Make BJT FF remember its state?

Discussion in 'General Electronics Chat' started by Mike33, Jan 24, 2014.

  1. Mike33

    Thread Starter AAC Fanatic!

    Feb 4, 2005
    349
    25
    Here's one for the transistor gurus!

    I've got a BJT flip flop circuit I've been playing with....2 NPNs, and 2 PNPs. The PNPs are driving 2 LEDs. Nothing fancy.

    This is so my father in law (the railroad buff!) can switch tracks using a DPDT toggle (center off), and have an indicator light for which way the tracks are now set.

    Ok, doing this is easy. BUT - REMEMBERING which light should start "ON' - that is not so easy! There is no electrical connection between the switch machine or tracks and this circuit. I'm thinking I may HAVE to provide one or this may prove impossible.

    Any suggestions on how to force one LED to be high at power-up? :confused:

    Thanks!
     
  2. k7elp60

    Senior Member

    Nov 4, 2008
    478
    69
    You can do a power up reset. If you post a schematic of your f/f circuit I am sure someone can help youl
     
  3. crutschow

    Expert

    Mar 14, 2008
    13,003
    3,232
    You have to provide continuous power for such a FF to remember its state. This requires a fair amount of current with BJTs but only leakage current if you do it with CMOS, thus a battery will retain the memory state typically for well more than a year if there's no other load. You could use a CMOS FF such as a CD4013. But you must do the circuit such that the LED does not draw power from the battery when the train circuit is off.

    If you have no electrical connection between this circuit and the switch or track then how do you trigger the state of the FF. There has to be some connection. :confused:
     
  4. Brownout

    Well-Known Member

    Jan 10, 2012
    2,375
    998
    It's possible to create a mechanical flip-flop that should remember its state. I don't know all the details, but I've seen them created with Lego mindstrom. Goolge might help here.
     
  5. Mike33

    Thread Starter AAC Fanatic!

    Feb 4, 2005
    349
    25
    Ok, here is a schematic of what I have so far. It works wonderfully by using a switch to take either base H momentarily, and thus flip the flop, so to speak.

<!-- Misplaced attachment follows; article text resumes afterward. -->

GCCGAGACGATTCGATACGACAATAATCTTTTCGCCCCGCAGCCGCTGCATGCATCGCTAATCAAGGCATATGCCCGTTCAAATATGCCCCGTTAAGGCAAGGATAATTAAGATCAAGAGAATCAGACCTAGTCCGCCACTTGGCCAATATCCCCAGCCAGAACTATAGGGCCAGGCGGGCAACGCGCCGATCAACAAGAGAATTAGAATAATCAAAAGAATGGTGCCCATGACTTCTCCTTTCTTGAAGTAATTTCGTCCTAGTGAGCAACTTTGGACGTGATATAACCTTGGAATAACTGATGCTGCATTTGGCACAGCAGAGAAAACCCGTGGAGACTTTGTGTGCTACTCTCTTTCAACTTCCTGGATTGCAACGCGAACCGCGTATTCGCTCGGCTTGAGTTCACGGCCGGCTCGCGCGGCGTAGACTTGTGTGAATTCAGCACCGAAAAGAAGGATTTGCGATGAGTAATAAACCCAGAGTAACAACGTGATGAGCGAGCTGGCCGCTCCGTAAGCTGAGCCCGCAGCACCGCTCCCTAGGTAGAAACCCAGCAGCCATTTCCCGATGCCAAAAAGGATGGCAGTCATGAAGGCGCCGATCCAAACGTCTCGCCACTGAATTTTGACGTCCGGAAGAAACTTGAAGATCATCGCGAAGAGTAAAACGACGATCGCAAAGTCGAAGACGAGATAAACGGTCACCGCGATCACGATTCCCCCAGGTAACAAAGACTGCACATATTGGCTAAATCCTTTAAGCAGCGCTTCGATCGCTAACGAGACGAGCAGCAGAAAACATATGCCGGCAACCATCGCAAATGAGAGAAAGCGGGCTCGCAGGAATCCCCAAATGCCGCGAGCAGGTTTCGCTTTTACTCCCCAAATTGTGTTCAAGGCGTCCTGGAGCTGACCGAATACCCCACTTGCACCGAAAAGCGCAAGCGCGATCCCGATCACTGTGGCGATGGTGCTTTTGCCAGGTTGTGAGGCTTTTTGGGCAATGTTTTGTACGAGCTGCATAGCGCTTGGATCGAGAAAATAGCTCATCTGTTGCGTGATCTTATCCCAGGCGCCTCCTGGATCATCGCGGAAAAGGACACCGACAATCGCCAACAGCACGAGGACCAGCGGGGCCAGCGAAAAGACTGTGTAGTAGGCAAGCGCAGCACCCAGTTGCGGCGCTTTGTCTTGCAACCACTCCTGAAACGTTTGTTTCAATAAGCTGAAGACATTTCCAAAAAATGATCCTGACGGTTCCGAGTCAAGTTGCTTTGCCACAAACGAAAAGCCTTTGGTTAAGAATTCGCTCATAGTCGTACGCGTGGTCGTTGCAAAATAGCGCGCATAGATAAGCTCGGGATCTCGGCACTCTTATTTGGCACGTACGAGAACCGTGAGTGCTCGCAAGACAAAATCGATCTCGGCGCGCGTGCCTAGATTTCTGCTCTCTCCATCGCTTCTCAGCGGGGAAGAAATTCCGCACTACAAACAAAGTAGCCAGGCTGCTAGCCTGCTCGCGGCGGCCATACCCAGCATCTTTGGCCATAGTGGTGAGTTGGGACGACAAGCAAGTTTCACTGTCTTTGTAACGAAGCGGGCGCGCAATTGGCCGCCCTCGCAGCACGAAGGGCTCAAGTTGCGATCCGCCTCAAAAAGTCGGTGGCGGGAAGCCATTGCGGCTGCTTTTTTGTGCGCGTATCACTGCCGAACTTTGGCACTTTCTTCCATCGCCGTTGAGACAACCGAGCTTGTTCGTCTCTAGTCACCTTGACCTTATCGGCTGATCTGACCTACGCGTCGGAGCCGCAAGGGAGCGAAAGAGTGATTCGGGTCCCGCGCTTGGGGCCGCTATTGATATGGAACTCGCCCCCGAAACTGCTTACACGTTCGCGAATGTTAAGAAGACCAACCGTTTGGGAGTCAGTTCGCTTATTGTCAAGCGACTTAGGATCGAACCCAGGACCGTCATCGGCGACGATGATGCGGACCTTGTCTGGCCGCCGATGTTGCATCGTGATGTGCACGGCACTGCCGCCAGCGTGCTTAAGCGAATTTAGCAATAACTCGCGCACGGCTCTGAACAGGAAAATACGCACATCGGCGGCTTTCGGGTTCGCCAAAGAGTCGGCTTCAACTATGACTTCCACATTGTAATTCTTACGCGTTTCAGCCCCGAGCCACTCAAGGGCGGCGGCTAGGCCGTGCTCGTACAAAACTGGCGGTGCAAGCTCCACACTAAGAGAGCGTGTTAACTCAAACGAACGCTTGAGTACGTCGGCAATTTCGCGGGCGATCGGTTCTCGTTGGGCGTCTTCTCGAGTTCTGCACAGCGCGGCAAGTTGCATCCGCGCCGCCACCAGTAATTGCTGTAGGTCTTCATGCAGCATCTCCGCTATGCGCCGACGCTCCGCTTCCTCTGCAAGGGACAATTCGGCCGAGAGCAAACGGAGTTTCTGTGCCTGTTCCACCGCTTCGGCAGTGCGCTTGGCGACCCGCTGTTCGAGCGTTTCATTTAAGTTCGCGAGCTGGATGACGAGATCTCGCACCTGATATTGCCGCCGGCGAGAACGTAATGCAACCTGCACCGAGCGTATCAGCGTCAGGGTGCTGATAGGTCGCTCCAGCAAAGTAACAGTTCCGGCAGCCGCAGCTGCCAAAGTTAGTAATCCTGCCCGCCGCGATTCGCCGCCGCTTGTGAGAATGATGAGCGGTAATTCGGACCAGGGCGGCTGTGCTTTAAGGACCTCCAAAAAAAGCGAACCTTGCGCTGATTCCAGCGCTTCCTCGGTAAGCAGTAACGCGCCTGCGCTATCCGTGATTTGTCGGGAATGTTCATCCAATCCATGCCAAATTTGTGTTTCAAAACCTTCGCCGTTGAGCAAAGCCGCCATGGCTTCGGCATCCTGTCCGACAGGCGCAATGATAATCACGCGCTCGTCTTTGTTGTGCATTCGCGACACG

The FIL (father in law) wants to use DPDT toggle switches, spring return to center off, for this application (since he went out and bought them already :( ) One pole will provide power to the switch machine for a moment (470u cap there will make it do its whole travel). Leaving one pole for indicator lights.

    Since it's a return to center-off switch, I am left with the dilemma of using a FF to keep a light on (call it "Left" and "right" indicator) to show which position the switch machine is in. There is no connection between the 2 circuits....the switch will control 2 separate circuits. I CAN probably 'inject' the voltage from the switch machine to various places in my FF, though...the polarity will reverse if switching L > R, or R> L, offering at least SOMETHING to retain the FF state.

    I just don't know where to 'inject' that voltage to hold it there.....

    [​IMG]
     
  6. inwo

    Well-Known Member

    Nov 7, 2013
    2,433
    315
    I'm not seeing how Q2 turns on.

    Are you just using switch as a DPST?

    One pole to send a pulse to track control. (toggles)?

    One pole to send pulse to indicator circuit. (switches red to green)?

    Or are you trying to do a set-reset with one base connection not shown?
     
  7. MrChips

    Moderator

    Oct 2, 2009
    12,440
    3,361
    You need to somehow make a connection from the switch or track to your flip/flop.
    Any ideas how you propose to do this?
    Can you make use of optocouplers?
     
  8. inwo

    Well-Known Member

    Nov 7, 2013
    2,433
    315
    I agree at this point.

    Except, a connection would make the ff not necessary.

    Any switch bounce would get it out of sequence.

    Still not sure I follow the scheme.:confused:
     
  9. Alec_t

    AAC Fanatic!

    Sep 17, 2013
    5,797
    1,103
    How about this?
    Cross-coupled NAND gates of the 4093 form a latch which is set or reset according to which direction the centre-off switch (half of the DPDT) is moved. The gates are parallelled to boost their output current source capability. Only if track volts are present does Q1 turn on to enable one or other LED to light, thus ensuring virtually zero current draw from the 9V battery when there is no track power.
     
  10. ErnieM

    AAC Fanatic!

    Apr 24, 2011
    7,387
    1,605
    Switch bounce is not an issue with this circuit; essentially the circuit IS a switch debouncer already.

    Schematic in post #5 looks fine, assuming the FF side of the switch is center connected to V1, and each pole drives a transistor.

    As far as the initial state, what is going on with the tracks themselves when the points move? Does one (or more) rail change voltage or get connected when the points move? That can either provide the starting state... or possibly eliminate the need for the FF altogether.
     
  11. John P

    AAC Fanatic!

    Oct 14, 2008
    1,634
    224